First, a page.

The shady courtyards, tiled roofs, and white stucco walls of 1920s Palm Beach owed something to the style of the Spanish Renaissance and everything to the vision of Addison Mizner
As the evangelist of the Spanish Colonial Revival in southern Florida, Addison Mizner was an architect of fantasy as well as of houses. “I based my design largely on the old architecture of Spain—with important modifications to meet Florida conditions and modern ways of living,” he wrote. The mixture worked: by the mid-1920s Mizner had become America’s most prominent society architect, responsible for the transformation of Palm Beach from a collection of simple frame cottages into a fashionable tropical resort.
The course of Addison Mizner’s life was set at an early age. Born in California in 1872, the son of a forty-niner who made a fortune not in gold but in real estate, Mizner moved at age seventeen to Guatemala when his father became envoy there. As a young man he traveled throughout Latin America and Polynesia, studied in Spain, hunted for gold in Alaska, and worked as an architect in San Francisco and New York. The youthful Mizner’s exotic wanderings turned out to be the proper education for his later career. He arrived in Florida in 1918, nearly broke and with failing health, temporarily beached but perfectly poised to ride the next wave into the boom years of the 1920s.
From 1910 to 1930 the state’s population doubled to almost 1.5 million. Mizner’s role was to invent a history for the new inhabitants. “I sometimes start a house with a Romanesque corner,” he said, “pretend that it has fallen into disrepair and been added to in the Gothic spirit, when suddenly the great wealth of the New World has poured in and the owner has added a very rich Renaissance addition.”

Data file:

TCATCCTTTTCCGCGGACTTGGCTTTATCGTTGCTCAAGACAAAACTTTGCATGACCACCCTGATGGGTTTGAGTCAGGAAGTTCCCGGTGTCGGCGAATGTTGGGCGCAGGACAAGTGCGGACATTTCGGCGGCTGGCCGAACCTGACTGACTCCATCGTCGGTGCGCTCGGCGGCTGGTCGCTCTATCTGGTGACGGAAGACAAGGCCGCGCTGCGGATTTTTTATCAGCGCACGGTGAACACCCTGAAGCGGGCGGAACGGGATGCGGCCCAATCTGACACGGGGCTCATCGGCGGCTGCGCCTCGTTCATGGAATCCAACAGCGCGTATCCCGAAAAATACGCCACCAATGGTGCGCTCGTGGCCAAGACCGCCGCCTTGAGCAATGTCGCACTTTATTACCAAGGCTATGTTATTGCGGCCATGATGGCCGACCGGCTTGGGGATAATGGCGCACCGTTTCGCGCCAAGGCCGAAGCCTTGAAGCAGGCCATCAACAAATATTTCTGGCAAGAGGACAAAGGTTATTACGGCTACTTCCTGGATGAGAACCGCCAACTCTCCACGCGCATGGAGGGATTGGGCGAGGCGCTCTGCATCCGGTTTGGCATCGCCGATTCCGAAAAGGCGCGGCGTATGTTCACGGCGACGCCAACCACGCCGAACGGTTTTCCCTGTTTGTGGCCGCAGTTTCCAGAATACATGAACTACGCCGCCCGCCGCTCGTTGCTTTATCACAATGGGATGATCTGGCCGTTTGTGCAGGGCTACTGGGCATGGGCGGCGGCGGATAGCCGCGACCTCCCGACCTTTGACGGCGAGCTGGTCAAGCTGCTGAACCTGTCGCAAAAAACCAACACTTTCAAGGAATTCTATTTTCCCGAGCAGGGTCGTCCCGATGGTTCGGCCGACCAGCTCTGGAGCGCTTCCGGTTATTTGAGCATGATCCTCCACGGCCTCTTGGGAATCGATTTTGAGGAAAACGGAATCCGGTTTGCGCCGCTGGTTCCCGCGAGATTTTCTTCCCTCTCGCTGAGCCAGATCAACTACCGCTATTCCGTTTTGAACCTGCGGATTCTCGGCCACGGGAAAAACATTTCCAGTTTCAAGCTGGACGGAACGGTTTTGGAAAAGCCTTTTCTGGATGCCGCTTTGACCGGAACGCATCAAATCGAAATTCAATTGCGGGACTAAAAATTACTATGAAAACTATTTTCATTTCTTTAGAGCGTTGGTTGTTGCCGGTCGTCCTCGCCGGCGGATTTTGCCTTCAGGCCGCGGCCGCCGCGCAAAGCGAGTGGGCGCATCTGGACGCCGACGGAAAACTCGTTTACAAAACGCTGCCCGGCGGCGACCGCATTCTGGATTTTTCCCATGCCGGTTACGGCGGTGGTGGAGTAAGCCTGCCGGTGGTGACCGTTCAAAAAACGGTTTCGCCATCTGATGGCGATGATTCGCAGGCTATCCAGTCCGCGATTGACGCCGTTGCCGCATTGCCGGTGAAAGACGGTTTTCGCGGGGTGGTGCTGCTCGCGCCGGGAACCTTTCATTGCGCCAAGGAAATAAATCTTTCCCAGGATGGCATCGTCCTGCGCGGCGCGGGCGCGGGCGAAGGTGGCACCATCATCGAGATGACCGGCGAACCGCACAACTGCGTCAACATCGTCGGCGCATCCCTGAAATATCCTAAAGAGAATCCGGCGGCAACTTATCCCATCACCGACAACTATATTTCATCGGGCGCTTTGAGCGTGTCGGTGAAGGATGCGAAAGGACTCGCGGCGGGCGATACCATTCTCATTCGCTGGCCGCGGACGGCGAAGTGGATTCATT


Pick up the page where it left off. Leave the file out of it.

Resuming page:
Mizner’s genius arose from his ability to create ironic juxtapositions that were spatial as well as temporal. Reacting against the Beaux-Arts classicism of his day, with its insistence on eternal and harmonious forms, he depended instead on the visual drama of spaces that first raised and then dashed the viewer’s expectations of symmetry and proportion. Mizner’s houses and public buildings were often elaborate visual puns.
The house Mizner built in Palm Beach for the Philadelphia businessman Daniel H. Carstairs, featured here, displays most of the characteristics of the Spanish Colonial Revival style with its stucco walls, red tile roofs, and circular arches. Its arcaded loggias, interior courtyards, bell towers, entranceways, and window surrounds, either elaborately accentuated or starkly de-emphasized, were just Mizner’s starting points. For Daniel Carstairs, Mizner designed, he said, a “farmhouse of the Ferdinand and Isabella period.” Its large entryway was planned to allow “farm carts to drive into the inner courtyard.” Inside, a cantilevered stairway—a favorite Mizner touch—and an adjacent stairway that leads only to a second-floor powder room (which could have been placed more efficiently on ground level) create the spatial ambiguity that Mizner loved. On a wall facing the courtyard, two of a row of seven arched windows are blocked up, as if some renovation had long ago made them unnecessary.
Mizner would meet clients during the winter social season, sign a contract before they left, design the house, and have it built, landscaped, and furnished before they returned the following season. He liked to have total control over all the details of construction, even to the point of buying the linens and hiring the domestic staff. To meet the needs of his rapidly expanding business, the architect established Mizner Industries, which manufactured the decorative ceramics and tiles for roofs and floors; cast the stone for arches, capitals, and corbels; wrought the iron for gates, window grilles, lanterns, andirons, and light fixtures; and produced carved and imitation wood paneling, period furniture, stained glass, and wicker furniture. He regularly went on buying trips to Europe to find Spanish antiques.